In an exemplary embodiment of the present invention, the molecular weight of a resin is determined by measuring the THF-soluble fraction of the resin, using a GPC-HLC-9120 apparatus and TSKgel Super HM-M column (15 cm) manufactured by Tosoh Corporation and using THF solvent as the eluent, and then calculating the molecular weight from a molecular weight calibration curve prepared using monodisperse polystyrene standards. The acid value of the polyester resin (the number of mg of KOH required to neutralize 1 g of the resin) is preferably within a range from 1 to 30 mgKOH/g, as such values enable a molecular weight distribution within the above range to be more easily obtained, enable the granulation properties of the toner particles generated by an emulsification dispersion method to be more easily maintained, and enable the environmental stability of the product toner (the stability of the toner chargeability upon variations in temperature and humidity) to be maintained at favorable levels.

The acid value of the polyester resin can be adjusted by controlling the quantity of carboxyl groups at the polyester terminals, by appropriate adjustments of the blend ratio between the polyvalent carboxylic acid and polyhydric alcohol raw materials and the reaction rate. Alternatively, a polyester containing carboxyl groups at non-terminal positions within the principal chain can be obtained by using trimellitic anhydride as the polyvalent carboxylic acid component.

In particular, coating layer non-crystalline resin polyesters preferably contain alkyl groups of 6 or more carbon atoms as side chains. By including such alkyl groups of 6 or more carbon atoms, the affinity of the resin for the crystalline resin described below can be enhanced, whereas positioning these alkyl groups as side chains prevents the co-solubility of the resin with the crystalline resin from becoming overly high, meaning the crystallinity of the crystalline resin is maintained, thus ensuring favorable low-temperature fixability. Polyesters containing alkyl groups of 6 or more carbon atoms can be obtained by using a monomer having an alkyl group of 6 or more carbon atoms as either the polyvalent carboxylic acid or the polyhydric alcohol. One suitable example is dodecenylsuccinic acid.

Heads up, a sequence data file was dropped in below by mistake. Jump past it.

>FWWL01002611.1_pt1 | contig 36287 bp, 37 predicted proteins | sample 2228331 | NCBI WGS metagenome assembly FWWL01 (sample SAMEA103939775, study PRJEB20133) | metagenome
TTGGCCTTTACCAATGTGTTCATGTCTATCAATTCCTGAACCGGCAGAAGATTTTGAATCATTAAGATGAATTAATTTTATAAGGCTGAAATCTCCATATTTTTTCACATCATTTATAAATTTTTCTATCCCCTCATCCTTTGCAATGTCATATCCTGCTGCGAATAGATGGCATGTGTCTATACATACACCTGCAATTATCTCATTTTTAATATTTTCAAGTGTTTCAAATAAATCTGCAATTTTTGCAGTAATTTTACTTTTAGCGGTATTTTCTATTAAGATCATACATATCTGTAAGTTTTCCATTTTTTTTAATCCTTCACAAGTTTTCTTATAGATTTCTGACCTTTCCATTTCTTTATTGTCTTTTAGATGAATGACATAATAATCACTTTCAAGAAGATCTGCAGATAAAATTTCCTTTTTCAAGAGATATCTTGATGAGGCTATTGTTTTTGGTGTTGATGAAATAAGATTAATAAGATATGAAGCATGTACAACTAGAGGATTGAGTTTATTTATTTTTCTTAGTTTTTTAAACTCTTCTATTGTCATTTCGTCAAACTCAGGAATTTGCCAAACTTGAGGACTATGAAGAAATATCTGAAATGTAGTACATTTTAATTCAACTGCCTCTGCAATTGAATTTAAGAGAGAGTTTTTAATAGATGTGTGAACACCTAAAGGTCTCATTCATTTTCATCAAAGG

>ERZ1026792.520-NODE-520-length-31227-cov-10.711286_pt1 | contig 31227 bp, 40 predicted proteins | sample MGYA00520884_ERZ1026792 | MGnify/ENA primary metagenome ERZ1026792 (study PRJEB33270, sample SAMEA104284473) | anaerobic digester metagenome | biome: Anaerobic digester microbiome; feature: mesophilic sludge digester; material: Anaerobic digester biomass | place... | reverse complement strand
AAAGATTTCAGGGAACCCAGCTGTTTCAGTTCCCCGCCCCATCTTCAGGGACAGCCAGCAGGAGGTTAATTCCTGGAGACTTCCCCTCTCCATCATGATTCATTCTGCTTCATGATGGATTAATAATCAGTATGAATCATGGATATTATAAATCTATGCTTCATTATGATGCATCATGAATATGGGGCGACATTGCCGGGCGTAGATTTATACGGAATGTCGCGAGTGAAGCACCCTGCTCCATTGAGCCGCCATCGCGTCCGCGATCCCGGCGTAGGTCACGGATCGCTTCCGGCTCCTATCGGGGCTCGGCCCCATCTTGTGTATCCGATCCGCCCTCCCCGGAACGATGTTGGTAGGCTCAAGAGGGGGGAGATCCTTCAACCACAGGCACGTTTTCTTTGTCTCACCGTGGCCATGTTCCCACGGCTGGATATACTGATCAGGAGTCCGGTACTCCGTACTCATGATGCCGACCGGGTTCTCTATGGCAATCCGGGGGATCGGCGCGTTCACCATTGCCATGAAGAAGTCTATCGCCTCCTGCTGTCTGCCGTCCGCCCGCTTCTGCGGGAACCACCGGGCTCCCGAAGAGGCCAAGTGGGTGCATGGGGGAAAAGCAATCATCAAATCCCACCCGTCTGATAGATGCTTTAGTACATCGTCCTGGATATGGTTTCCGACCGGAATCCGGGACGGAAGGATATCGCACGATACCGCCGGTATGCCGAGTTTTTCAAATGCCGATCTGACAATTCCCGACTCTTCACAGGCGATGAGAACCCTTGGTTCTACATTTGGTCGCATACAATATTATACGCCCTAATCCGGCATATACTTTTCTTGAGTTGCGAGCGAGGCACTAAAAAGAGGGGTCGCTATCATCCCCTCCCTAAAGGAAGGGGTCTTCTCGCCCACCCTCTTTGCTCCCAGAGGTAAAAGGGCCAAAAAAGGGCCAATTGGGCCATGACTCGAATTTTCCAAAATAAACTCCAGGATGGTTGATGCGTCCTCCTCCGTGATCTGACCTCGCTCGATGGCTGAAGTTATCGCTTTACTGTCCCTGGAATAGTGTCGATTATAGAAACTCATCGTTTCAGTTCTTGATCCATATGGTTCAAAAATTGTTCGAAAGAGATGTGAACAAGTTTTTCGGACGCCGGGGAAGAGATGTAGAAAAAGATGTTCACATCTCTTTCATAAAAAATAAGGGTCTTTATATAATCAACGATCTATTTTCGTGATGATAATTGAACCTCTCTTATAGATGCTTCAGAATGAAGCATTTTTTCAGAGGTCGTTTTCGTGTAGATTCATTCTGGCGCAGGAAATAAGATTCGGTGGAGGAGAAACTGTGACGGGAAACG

Preparation of a resin particle dispersion of a non-crystalline polyester resin can be achieved by appropriate adjustment of the resin acid value, and by conducting an emulsification dispersion using an ionic surfactant or the like.

Furthermore, in those cases where the resin is prepared by another method, provided the resin dissolves in an oil-based solvent that exhibits comparatively low solubility in water, a particle dispersion of the resin can be prepared by dissolving the resin in this type of oil-based solvent, adding the resulting solution to water together with an ionic surfactant and a polymer electrolyte, dispersing the resulting mixture to generate a particle dispersion in water using a dispersion device such as a homogenizer, and then evaporating off the solvent either by heating or under reduced pressure. Furthermore, a resin particle dispersion can also be prepared by adding a surfactant to the resin, and then using either an emulsification dispersion method or a phase inversion emulsification method to disperse the mixture in water with a dispersion device such as a homogenizer.

The particle size of a resin particle dispersion obtained in this manner can be measured, for example, using a laser diffraction particle size distribution analyzer (LA-700, manufactured by Horiba, Ltd.).

<Crystalline Resin>

As follows is a description of a crystalline resin in an exemplary embodiment of the present invention. The term “crystalline resin” refers to a material that exhibits a sharp endothermic peak when measured using differential scanning calorimetry (DSC). The “crystalline resin” used in an electrophotographic toner of the present invention refers to a resin that exhibits a sharp endothermic peak when measured using differential scanning calorimetry (DSC), and more specifically, refers to a resin for which the full width at half maximum of the endothermic peak obtained upon measurement at a rate of temperature increase of 10° C./minute is no more than 6° C.

—Crystalline Polyalkyl (meth)acrylate Resins—

A polyalkyl (meth)acrylate resin can be formed from the types of monomers described below. Namely, monomers such as lauryl acrylate, lauryl methacrylate, stearyl acrylate, stearyl methacrylate, arachidyl acrylate, arachidyl methacrylate, behenyl acrylate, behenyl methacrylate, lignoceryl acrylate and lignoceryl methacrylate, or alkyl (meth)acrylates with even longer alkyl chains. Long-chain alkyl (meth)acrylates may also include a mixture of materials with alkyl chains of different lengths. Long-chain alkyl groups of at least 18 carbon atoms but no more than 22 carbon atoms are particularly preferred. If the number of carbon atoms exceeds 22, then mixtures of the long-chain alkyl groups are difficult to obtain industrially, whereas if the number of carbon atoms is less than 18, the melting point of the resin is too low, meaning if an alkyl acrylate having an alkyl chain of less than 18 carbon atoms is included within a toner, the toner becomes prone to blocking inside the developing unit, and the printed image is more susceptible to offset problems.